Jeopardy! History Wiki

Ken Jennings at ABC Television's Winter Press Tour 2020

Kenneth Wayne “The Professor” Jennings III (b. May 23, 1974) is an author and software engineer. He is best known for winning 74 consecutive games on Jeopardy!, where he accumulated $2,522,700.

His original run lasted from June 2 to November 30, 2004 when he was defeated by Nancy Zerg (who was also defeated the next day) on his 75th appearance. On his 38th game (aired July 23, 2004, also the Season 20 finale), Jennings set a new one day record with $75,000. He also tied the previous record of $52,000, set by Brian Weikle the year before, three times.

At the time of his original run, Jennings became the highest money winner on a game show. Because of his accomplishments, the producers elected to hold the Ultimate Tournament of Champions featuring 145 former notable champions to try and compete with Jennings, who was an automatic finalist. The event lasted from February to May 2005. In the three-day finals, Jennings matched with Brad Rutter and Jerome Vered. Rutter ultimately prevailed in the finals, winning the $2,000,000 top prize and surpassing Jennings as the biggest game show money winner.

In 2011, Jennings and Rutter returned to the stage to face off in a two-day exhibition match against the IBM supercomputer Watson. Both finish in second and third place, respectively. But because the match was an exhibition, it didn't count towards show records.

Then in 2014, Jennings and Rutter were once again invited back for the Battle of the Decades tournament (which was held in honor of the show's 30th anniversary season). Both face off in the two-day finals against Roger Craig. Rutter once again prevailed over Jennings, winning the $1,000,000 top prize and reclaiming the game show record.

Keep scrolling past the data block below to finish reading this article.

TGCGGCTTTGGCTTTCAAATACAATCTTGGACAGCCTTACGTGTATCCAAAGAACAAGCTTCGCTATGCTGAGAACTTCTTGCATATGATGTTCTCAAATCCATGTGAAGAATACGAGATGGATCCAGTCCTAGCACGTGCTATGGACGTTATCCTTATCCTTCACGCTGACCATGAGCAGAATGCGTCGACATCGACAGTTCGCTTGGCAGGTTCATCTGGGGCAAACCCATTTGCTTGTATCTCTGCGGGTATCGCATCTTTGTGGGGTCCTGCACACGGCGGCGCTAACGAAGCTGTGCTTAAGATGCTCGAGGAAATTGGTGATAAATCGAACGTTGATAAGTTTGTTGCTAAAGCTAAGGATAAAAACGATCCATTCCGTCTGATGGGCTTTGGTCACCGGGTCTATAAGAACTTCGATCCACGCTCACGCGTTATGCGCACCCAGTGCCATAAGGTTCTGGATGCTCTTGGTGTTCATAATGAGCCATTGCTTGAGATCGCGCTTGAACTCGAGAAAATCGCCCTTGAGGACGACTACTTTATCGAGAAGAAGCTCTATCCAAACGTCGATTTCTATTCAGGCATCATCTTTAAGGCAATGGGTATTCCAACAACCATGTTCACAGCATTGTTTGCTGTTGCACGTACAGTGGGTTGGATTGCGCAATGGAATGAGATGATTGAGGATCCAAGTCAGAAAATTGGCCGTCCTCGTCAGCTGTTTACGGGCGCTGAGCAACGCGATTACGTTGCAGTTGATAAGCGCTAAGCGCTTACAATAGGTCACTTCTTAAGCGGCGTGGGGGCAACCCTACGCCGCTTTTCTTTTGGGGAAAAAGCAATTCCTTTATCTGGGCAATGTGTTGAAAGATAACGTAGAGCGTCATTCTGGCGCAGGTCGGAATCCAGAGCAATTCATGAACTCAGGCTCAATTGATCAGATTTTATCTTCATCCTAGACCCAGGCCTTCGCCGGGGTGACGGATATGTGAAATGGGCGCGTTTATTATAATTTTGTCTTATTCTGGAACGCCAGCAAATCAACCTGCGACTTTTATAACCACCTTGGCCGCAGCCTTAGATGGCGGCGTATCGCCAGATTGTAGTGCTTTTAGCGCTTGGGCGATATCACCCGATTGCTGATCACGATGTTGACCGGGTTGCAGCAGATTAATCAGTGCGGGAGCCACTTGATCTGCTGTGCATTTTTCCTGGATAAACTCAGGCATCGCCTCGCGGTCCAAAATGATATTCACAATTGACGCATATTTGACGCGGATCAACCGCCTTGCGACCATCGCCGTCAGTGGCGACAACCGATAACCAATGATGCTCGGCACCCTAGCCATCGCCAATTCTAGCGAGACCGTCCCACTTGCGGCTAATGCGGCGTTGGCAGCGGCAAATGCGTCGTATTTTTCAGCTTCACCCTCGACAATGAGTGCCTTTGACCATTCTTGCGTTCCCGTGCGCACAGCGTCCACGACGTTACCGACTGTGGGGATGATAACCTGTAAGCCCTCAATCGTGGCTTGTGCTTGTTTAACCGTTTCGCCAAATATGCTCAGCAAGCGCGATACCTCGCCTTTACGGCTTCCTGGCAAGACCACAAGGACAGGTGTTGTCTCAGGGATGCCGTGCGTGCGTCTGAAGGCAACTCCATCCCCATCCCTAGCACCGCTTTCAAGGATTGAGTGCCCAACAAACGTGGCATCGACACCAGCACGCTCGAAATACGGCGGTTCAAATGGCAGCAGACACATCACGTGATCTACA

In 2019, Jeopardy! held the All-Star Games, in which eighteen former champions were put into six groups of three, led by six team captains. Ken Jennings and Brad Rutter were two of the team captains, and their respective teams were named Team Ken and Team Brad. Both Jennings' and Rutter's teams made it to the finals where they faced off against Team Colby (led by Colby Burnett). Team Ken finished second to Team Brad, splitting a $300,000 prize among Jennings, Matt Jackson, and Monica Thieu.

Shortly after James Holzhauer won the 2019 Tournament of Champions, it was announced that Jennings would be competing against Rutter and Holzhauer for $1,000,000 in the Greatest of All Time special, which aired in January 2020. Jennings emerged victorious, handing Rutter his first defeat to a human opponent, reclaiming the game show record, and earning the G.O.A.T. title.

Ken Jennings joined the Jeopardy! staff as a consulting producer during the show's 37th season and provided video clues in some episodes during the Trebek-hosted portion of said season. Shortly after the death of longtime host Alex Trebek, Jennings served as the first of several guest hosts to finish off the season. His episodes aired from January 11 to February 19, 2021.

On November 8, 2021, following Mike Richards stepping down as host, Ken Jennings began alternating with Mayim Bialik as host and will do so for the rest of season 38.

On July 27, 2022, it was announced that he will officially be the show's new co-host along with Bialik.


  • His single game winnings record of $75,000 was later broken by Roger Craig in 2010 ($77,000), then by James Holzhauer twice in 2019 ($110,914 and $131,127) and Matt Amodio in 2021 ($83,000).
  • Ken appeared on other game shows such as Who Wants To Be A Millionaire, 500 Questions, The Chase, and Are You Smarter Than A Fifth Grader?.
    • When he was a contestant on Are You Smarter Than A Fifth Grader?, he won $500,000, enough to reclaim the biggest game show money winner record from Brad Rutter.
  • He was one of three chasers on a revival of The Chase in 2021, with Holzhauer and Rutter as the other chasers. In Season 2, they were joined by "The Beast" Mark Labbett. Both left after Season 2.
  • WatchMojo ranked Ken as #3 on the Top 10 Jeopardy Guest Hosts.
  • Ken is one of only three champions to have “shot his age” in wins (all 74 of his games were played at age 29) along with Matt Amodio (38 wins at 30 years old) and Mattea Roach (23 wins at 23 years old).